12.5. Summary / 329

References / 331

13 Nanofabricated Systems: Combined to Function 333

13.1. Nanoissue / 333

13.2. General Overview / 334

13.3. Fabrication Principles / 335

13.3.1. Analysis of Building Units / 336

13.3.2. Nanofabrication / 340

13.3.3. Bottom-Up Approach / 342

13.3.4. Top-Down Approach / 345

13.3.5. Bottom-Up/Top-Down Hybrid Approach / 347

13.3.6. General Trends / 350

13.4. Collection of Top-Down Techniques / 352

13.5. Collection of Top-Down Bulk Materials and Functionalizing Agents / 352

13.6. Collection of Nanofabricated Systems and Their Applications / 353

13.7. Summary / 353

References / 356

14 Nanomechanical Movements: Combined to Operate 359

14.1. Nanoissue / 359

14.2. General Overview / 360

14.3. Fabrication Principles / 361

14.3.1. Element Motions / 361

14.3.2. Working Mechanisms / 362

14.3.3. Analysis of Building Units / 364

14.3.4. Periodic Push Motions / 372

14.3.5. Periodic Pull Motions / 374

14.3.6. Push–Pull Motion Cycles / 375

14.3.7. Periodic Push Motions under Guide Motion / 378

14.3.8. Periodic Pull Motions under Guide Motion / 380

14.3.9. Push–Pull Motion Cycles under Guide Motion / 383

14.3.10. General Trends / 385

14.4. Collection of Nanomechanical Movements / 386

14.5. Summary / 390

References / 390

PART IV CHARACTERIZATION 393

15 Assembly Forces and Measurements 395

15.1. Intermolecular and Colloidal Forces / 395

15.2. Collection of Intermolecular and Colloidal Forces / 396

15.3. Measurements of Intermolecular and Colloidal Forces / 396

15.3.1. Atomic Force Microscopy / 396

15.3.2. Surface Forces Apparatus / 398

15.4. Collection of Measurement Techniques / 399

15.5. Implications of Building Unit Structures for Characterization / 399

References / 402

16 Assembly Processes and Critical Behaviors 405

16.1. Critical Behaviors as the Characterization Guide of Assembly Processes / 405

16.2. Characterization Principles / 407

16.2.1. Self-Assembly Capability / 407

16.2.1.1. Molecular Systems / 407

16.2.1.2. Colloidal Systems / 409

16.2.2. Multi-Step Self-Assemblies / 410

16.2.2.1. Molecular Systems / 410

16.2.2.2. Colloidal Systems / 412

16.3. Collection of Physical Properties to Measure / 413

16.4. Collection of Critical Assembly Parameters / 414

References / 414

17 Assembled Systems and Structural Properties 417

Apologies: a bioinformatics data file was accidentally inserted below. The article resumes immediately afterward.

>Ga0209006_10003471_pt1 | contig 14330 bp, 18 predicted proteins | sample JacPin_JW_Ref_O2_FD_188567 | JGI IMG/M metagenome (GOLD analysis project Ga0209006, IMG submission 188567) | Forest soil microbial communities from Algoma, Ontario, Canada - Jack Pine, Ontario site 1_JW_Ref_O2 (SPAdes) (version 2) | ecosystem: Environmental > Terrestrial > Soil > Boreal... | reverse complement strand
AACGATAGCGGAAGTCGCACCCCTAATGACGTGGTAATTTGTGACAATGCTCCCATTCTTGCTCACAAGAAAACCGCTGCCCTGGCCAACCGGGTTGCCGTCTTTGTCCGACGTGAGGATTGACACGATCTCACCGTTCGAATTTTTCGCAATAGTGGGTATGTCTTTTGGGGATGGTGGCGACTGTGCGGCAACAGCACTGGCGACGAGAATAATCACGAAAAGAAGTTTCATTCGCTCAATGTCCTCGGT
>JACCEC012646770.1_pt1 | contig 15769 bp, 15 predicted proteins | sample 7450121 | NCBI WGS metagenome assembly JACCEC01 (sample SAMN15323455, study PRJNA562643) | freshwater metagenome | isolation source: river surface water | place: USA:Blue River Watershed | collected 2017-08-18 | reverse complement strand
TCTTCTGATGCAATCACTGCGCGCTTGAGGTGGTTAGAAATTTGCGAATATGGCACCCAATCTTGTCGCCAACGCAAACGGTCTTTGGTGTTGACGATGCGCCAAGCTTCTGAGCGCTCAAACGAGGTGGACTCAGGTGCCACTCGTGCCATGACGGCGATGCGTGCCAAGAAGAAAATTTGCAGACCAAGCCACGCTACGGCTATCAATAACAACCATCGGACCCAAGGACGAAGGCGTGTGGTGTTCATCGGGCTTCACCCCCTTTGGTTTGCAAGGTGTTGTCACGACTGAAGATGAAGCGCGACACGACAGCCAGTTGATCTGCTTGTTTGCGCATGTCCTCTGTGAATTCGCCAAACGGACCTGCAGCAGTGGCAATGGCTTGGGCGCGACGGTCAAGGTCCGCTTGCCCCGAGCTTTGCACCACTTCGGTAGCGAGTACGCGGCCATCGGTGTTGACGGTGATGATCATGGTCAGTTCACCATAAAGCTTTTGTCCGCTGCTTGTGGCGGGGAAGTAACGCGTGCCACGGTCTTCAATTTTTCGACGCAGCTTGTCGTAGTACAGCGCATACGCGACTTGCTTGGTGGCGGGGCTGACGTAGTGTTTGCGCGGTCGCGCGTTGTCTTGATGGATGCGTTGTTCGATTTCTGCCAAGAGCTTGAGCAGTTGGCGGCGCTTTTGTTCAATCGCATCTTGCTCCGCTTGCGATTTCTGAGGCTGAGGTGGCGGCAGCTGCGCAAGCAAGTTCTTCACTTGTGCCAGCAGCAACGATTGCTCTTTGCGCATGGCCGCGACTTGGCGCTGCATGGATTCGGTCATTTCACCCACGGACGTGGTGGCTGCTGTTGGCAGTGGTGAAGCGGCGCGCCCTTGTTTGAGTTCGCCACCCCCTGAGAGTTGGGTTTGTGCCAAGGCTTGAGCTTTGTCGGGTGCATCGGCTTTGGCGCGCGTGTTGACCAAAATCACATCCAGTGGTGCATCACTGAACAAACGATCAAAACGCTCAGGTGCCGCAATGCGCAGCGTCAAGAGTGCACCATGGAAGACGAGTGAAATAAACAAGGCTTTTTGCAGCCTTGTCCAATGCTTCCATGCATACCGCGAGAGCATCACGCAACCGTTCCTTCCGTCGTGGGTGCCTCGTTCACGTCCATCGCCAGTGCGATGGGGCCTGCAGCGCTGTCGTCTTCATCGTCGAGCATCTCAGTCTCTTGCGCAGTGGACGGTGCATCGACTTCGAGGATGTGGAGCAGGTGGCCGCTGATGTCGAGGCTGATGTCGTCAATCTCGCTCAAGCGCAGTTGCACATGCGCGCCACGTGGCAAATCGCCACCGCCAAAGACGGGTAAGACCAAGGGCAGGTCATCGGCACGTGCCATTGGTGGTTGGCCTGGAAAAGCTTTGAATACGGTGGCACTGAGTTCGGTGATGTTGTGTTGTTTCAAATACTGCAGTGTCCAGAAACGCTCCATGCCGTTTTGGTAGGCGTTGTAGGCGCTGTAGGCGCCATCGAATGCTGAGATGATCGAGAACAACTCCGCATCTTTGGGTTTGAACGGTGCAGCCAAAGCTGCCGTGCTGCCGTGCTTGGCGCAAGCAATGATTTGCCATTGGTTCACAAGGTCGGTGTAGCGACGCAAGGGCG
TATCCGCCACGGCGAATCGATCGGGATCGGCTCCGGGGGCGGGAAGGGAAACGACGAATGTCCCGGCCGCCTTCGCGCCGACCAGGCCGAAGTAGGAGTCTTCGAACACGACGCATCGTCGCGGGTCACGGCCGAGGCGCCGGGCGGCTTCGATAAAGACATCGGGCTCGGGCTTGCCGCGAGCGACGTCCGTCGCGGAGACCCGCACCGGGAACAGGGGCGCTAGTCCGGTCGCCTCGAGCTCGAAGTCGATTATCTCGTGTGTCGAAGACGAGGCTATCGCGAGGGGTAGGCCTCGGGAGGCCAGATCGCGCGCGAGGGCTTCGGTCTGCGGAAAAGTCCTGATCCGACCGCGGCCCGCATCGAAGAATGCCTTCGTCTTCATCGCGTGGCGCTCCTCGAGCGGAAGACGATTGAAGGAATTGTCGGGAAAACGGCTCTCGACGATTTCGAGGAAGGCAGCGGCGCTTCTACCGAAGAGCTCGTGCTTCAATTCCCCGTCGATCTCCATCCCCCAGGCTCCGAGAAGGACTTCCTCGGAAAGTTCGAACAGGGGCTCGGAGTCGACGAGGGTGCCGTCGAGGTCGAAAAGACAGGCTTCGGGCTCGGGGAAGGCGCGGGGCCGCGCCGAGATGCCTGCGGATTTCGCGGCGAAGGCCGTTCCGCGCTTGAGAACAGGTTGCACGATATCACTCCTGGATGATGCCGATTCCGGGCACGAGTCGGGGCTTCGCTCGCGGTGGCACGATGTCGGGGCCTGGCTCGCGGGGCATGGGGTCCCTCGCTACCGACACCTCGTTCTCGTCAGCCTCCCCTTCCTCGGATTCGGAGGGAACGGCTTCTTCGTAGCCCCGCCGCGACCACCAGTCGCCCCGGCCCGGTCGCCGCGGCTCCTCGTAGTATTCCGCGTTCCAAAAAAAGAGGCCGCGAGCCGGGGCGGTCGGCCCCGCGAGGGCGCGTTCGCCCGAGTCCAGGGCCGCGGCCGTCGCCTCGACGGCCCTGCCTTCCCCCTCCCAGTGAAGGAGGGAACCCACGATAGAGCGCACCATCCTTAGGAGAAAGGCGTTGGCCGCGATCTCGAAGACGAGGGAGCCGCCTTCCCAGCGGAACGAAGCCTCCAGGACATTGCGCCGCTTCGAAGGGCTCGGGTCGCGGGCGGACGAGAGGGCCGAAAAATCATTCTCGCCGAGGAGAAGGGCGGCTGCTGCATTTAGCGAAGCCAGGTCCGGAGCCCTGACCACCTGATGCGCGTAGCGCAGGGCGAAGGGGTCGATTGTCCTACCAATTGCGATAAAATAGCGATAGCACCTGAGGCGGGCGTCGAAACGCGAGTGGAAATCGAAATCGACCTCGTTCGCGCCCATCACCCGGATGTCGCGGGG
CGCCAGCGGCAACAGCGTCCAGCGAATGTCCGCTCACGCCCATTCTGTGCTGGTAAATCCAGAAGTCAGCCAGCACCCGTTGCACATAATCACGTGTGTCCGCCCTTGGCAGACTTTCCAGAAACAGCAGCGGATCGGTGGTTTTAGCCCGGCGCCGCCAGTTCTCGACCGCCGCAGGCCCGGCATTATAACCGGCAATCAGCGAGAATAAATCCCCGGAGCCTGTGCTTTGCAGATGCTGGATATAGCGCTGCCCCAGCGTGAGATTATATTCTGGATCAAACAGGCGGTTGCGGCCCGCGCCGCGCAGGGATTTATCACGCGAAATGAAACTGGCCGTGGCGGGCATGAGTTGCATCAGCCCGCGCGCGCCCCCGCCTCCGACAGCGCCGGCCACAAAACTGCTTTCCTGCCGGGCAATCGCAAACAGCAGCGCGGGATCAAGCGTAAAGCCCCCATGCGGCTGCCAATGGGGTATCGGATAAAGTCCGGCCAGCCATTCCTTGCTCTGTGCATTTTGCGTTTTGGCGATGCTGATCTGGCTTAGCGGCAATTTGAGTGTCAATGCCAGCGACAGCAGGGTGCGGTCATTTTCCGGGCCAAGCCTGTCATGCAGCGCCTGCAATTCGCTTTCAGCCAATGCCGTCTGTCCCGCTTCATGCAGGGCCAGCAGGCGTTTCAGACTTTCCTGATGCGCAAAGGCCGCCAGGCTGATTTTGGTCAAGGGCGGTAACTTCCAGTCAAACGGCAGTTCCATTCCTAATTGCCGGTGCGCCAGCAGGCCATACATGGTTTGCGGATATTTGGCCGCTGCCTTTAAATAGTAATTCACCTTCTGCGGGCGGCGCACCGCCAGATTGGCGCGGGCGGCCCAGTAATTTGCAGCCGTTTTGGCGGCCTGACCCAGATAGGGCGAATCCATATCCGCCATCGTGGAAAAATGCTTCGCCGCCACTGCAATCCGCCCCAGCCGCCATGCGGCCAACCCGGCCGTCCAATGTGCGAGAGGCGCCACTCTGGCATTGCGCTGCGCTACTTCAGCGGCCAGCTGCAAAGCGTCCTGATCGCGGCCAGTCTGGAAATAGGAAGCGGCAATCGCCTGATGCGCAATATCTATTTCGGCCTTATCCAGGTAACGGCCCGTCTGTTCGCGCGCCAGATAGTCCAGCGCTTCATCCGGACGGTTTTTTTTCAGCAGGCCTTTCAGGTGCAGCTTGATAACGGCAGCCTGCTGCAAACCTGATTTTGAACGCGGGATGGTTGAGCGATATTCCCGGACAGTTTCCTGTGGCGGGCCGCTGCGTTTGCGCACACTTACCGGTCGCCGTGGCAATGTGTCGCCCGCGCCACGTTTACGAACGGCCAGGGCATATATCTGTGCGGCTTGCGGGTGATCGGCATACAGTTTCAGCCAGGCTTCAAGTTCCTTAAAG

17.1. Structural Properties for the Characterization of Assembled Systems / 417

17.2. Characterization Principles / 419

17.2.1. Structures of Primary Assembled Systems / 419

17.2.1.1. Molecular Systems / 419

17.2.1.2. Colloidal Systems / 421

17.2.2. Structures of Higher-Order Assembled Systems / 422

17.2.3. Hierarchy and Chirality / 422

17.2.4. Effect of External Forces / 425

17.2.5. Functional Assembled Systems / 426

17.3. Collection of Structural Properties to Measure / 427

References / 427

18 Modeling and Simulations 429

18.1. Assembly Systems Are Big and Multi-Scaled / 429

18.2. Classic Models / 430

18.2.1. Thermodynamic Models / 430

18.2.2. Colloidal Model / 430

18.2.3. Geometrical Model / 431

18.2.4. Elastic Model / 431

18.2.5. Isotherms / 431

18.3. Simulations / 431

18.3.1. Electronic Simulations / 432

18.3.1.1. Density Functional Theory / 432

18.3.1.2. Mean-Field Theory / 433

18.3.2. Atomistic Simulations / 433

18.3.2.1. Molecular Dynamics and Monte Carlo Methods / 433

18.3.3. Coarse-Grained Simulations / 433

18.3.3.1. Dissipative Particle Dynamics / 434

18.3.3.2. Patchy Particle Model / 434

18.3.3.3. Brownian Dynamics / 435

18.3.3.4. BRAHMS / 435

18.3.3.5. MARTINI / 436

18.3.4. Continuum Simulations / 436

18.3.5. Multi-Scale Simulations / 436

18.4. Concluding Remarks / 437

References / 437

EPILOGUE

Informatics for Self-Assembly and Nanotechnology Systems 441

E.1. Background / 441

E.2. Definition and Principle / 443

E.3. Structure / 444

E.4. Development and Benefits / 445

E.5. Challenges / 446

References / 446

INDEX 449

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YOON S. LEE, PhD, is a Scientific Information Analyst at Chemical Abstracts Service. He earned his PhD from Seoul National University in South Korea and performed postdoctoral research at The Ohio State University. He is the author of Self-Assembly and Nanotechnology: A Force Balance Approach.
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“While the book may be too challenging for many general readers, it may turn out to be a useful resource for training postgraduate students in the field of self-assembly.”  (Chemistry & Industry, 1 June 2012)